It may have been Donald Trump's most conventional move as president. During his holiday break at Mar-a-Lago in Florida, he convened meetings to start planning his re-election campaign.

Given the garish accounts in the new book by sometimes-reliable writer Michael Wolff - of Trump's horror at winning in 2016, of his wife's angry tears at the prospect of being first lady, of his lonely hours in bed with a cheeseburger, ranting at the TV - you might wonder why Trump would want a second term.

Rare is the president who doesn't want one, despite the pressures and isolation of the job. Reelection is the ultimate ratification, the political equivalent of Sally Field's 1984 Oscar moment: "The first time I didn't feel it, but this time I feel it, and I can't deny that you like me. You like me!"

Despite evidence to the contrary, Trump wants to be liked. So I don't doubt that he's laying plans for 2020, though a great many Democrats, some rival Republicans, and maybe special counsel Robert Mueller III have other plans in mind. When he schedules his next skull session, then, a certain topic ought to be on the agenda: timing the Trump Recession.

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Yes, recession. I know this is one of those moments when people imagine the rules of economics have been suspended. The stock market races endlessly upward. Help-wanted signs paper shop windows. Economies around the world are in a rare period of simultaneous growth, and tax cuts have brightened corporate boardrooms from Portland, Maine, to Portland, Oregon.

But a downward turn lies somewhere ahead, be it a recession, slump or, God forbid, crash. A necessary part of the energy of economic cycles comes from the ebbing of each wave.

History suggests that the next recession is not far off.

The current expansion, though relatively weak, has been steady since June 2009, making this the third-longest upward climb on record.

Juiced by the tax cut, the United States is on track to record 107 months without a recession in April, passing the boom of the 1960s in duration. That will leave only the decade-long, 120-month run in the 1990s - when the end of the Cold War met the rise of the Internet to create a Golden Age for the U.S. economy - to be beaten.

In other words, just when the 2020 election begins to warm up, in spring 2019, the economy (if it isn't already in recession) will break the existing record and begin testing the outer limits of the cycle. It's not hard to imagine shocks that could trigger a drop. Democrats could win control of the House and ignite an impeachment crisis. Mueller's investigation could take an unsettling turn. The Federal Reserve could raise interest rates faster than the economy can digest them. Or the opposite: The Fed could move too slowly and smoldering inflation could catch fire. China's debt bubble could burst. North Korea could erupt. Or the very real threat, dreaded by Trump's own economic advisers: The president could deliver on his trade war threats.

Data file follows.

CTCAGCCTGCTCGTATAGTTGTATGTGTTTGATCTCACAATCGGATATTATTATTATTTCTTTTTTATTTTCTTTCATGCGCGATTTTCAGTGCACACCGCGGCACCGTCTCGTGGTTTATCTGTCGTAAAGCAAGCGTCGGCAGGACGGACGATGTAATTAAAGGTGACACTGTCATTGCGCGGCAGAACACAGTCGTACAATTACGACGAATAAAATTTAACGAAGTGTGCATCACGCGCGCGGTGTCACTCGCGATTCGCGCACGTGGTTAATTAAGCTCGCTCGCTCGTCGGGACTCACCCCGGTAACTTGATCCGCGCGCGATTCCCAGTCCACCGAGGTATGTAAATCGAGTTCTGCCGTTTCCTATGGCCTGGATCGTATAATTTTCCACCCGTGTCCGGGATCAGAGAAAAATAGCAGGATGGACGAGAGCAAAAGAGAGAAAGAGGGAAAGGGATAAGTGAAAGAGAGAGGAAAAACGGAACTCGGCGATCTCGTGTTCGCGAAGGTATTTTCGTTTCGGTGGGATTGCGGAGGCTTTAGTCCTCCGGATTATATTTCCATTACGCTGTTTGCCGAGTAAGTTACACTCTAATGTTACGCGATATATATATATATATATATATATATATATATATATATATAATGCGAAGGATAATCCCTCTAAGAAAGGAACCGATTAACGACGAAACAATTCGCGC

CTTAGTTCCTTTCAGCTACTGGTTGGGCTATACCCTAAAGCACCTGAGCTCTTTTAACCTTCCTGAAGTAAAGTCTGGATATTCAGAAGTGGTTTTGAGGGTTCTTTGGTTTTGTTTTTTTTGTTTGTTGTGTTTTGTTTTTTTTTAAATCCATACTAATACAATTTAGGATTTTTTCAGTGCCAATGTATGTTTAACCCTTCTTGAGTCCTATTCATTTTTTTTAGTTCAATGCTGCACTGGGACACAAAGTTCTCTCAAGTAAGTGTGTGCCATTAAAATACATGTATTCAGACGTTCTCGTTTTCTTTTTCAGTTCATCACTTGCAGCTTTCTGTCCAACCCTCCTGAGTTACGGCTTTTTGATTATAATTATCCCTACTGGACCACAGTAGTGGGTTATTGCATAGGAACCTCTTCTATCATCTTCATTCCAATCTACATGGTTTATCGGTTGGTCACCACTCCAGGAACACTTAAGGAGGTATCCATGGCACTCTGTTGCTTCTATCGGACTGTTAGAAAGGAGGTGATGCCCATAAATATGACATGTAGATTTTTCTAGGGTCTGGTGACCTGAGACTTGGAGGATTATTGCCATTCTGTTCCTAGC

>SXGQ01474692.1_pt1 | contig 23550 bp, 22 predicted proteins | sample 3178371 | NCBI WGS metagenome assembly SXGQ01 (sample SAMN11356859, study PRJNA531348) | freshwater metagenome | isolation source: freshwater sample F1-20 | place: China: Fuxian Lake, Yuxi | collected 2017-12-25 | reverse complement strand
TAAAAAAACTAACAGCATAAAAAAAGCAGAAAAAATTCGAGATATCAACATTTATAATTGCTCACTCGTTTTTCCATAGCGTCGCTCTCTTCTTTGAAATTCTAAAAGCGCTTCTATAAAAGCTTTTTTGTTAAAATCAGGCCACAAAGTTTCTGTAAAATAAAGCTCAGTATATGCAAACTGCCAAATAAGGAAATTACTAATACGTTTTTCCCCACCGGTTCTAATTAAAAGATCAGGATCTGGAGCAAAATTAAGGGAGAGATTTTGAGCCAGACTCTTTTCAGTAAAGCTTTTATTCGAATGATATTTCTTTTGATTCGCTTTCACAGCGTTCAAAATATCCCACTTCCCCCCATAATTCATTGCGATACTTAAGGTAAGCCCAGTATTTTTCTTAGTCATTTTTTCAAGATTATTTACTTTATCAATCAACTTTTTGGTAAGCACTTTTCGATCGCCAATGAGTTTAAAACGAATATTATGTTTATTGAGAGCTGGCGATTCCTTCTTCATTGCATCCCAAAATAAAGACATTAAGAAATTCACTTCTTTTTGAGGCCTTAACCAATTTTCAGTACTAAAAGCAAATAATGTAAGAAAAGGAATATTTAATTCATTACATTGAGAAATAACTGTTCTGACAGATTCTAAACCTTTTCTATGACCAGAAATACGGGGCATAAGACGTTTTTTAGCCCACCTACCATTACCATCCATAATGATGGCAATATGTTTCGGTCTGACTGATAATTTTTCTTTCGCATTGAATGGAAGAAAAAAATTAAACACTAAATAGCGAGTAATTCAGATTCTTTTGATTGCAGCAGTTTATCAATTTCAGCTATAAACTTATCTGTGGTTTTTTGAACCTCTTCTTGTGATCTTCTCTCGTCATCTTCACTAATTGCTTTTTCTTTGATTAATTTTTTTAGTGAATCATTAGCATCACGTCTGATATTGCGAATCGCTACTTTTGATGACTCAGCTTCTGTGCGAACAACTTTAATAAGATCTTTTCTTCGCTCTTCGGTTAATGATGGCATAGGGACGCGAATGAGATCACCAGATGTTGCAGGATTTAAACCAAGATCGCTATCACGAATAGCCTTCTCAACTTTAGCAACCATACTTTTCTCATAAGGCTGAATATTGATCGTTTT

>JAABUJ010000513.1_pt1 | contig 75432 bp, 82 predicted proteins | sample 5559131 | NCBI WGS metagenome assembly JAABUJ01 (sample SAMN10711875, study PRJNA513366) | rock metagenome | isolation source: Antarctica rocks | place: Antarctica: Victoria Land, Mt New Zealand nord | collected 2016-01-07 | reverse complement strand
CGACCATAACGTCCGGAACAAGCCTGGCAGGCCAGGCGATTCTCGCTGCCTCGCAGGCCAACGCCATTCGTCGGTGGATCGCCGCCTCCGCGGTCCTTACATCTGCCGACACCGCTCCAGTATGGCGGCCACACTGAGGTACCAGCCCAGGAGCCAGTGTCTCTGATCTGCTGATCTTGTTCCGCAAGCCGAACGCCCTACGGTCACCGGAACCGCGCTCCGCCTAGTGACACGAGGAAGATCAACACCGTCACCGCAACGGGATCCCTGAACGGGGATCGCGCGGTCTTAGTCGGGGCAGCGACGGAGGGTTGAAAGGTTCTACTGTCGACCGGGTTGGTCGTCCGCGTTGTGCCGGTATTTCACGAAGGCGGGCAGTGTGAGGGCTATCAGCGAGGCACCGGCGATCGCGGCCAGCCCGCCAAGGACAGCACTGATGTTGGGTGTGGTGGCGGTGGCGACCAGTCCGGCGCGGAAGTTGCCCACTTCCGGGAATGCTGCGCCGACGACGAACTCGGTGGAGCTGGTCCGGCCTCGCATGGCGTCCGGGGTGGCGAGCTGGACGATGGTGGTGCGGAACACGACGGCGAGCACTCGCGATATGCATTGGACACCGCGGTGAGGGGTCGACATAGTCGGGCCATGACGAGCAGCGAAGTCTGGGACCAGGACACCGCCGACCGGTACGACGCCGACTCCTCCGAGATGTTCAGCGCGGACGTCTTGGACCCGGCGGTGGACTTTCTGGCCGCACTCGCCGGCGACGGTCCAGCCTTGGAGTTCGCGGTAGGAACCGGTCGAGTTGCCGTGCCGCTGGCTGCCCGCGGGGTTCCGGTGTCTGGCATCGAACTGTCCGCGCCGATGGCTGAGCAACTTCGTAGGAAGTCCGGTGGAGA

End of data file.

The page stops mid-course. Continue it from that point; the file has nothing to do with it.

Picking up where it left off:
As the saying goes, it only takes one pin to burst a balloon.

Trump might ask George H.W. Bush what it's like to have a recession arrive during a reelection campaign. The hero president of Operation Desert Storm, whose approval rating briefly reached 89 percent (even puppy videos aren't that popular), lost 60 points in just 18 months. The mild recession of 1990 turned into a dogged job-killer, and though most economic indicators were blinking cheerfully by Election Day 1992, the damage was done. With help from H. Ross Perot, Bill Clinton made Bush a one-term president.

By delaying the inevitable, Trump's tax cut may prove to be a double-edged sword. The recession that might have arrived in 2018 and passed like a summer storm will likely be shoved back a couple of years. If the piper presents his bill in the midst of Trump's reelection campaign, the president better look out, because Democrats going back to John F. Kennedy score their wins when Republican presidents stumble into late-term economic woes.

Perhaps Trump should have followed Ronald Reagan's example, accepting a recession early in his first term and trusting the recovery would come in time to lift him to reelection. That option is gone now. Having juiced the economy with tax cuts, Trump must either find a way to skim the froth - prod the Fed for rapid rate increases? unsettle the world with ill-advised trade wars? - or cross his fingers and power through. My prediction is that he'll throw open the government's liquor cabinets and pour out every stimulating drop he can get his hands on in a desperate effort to keep the party going through 2020.

What a morning-after that is likely to be.

David Von Drehle is a Washington Post columnist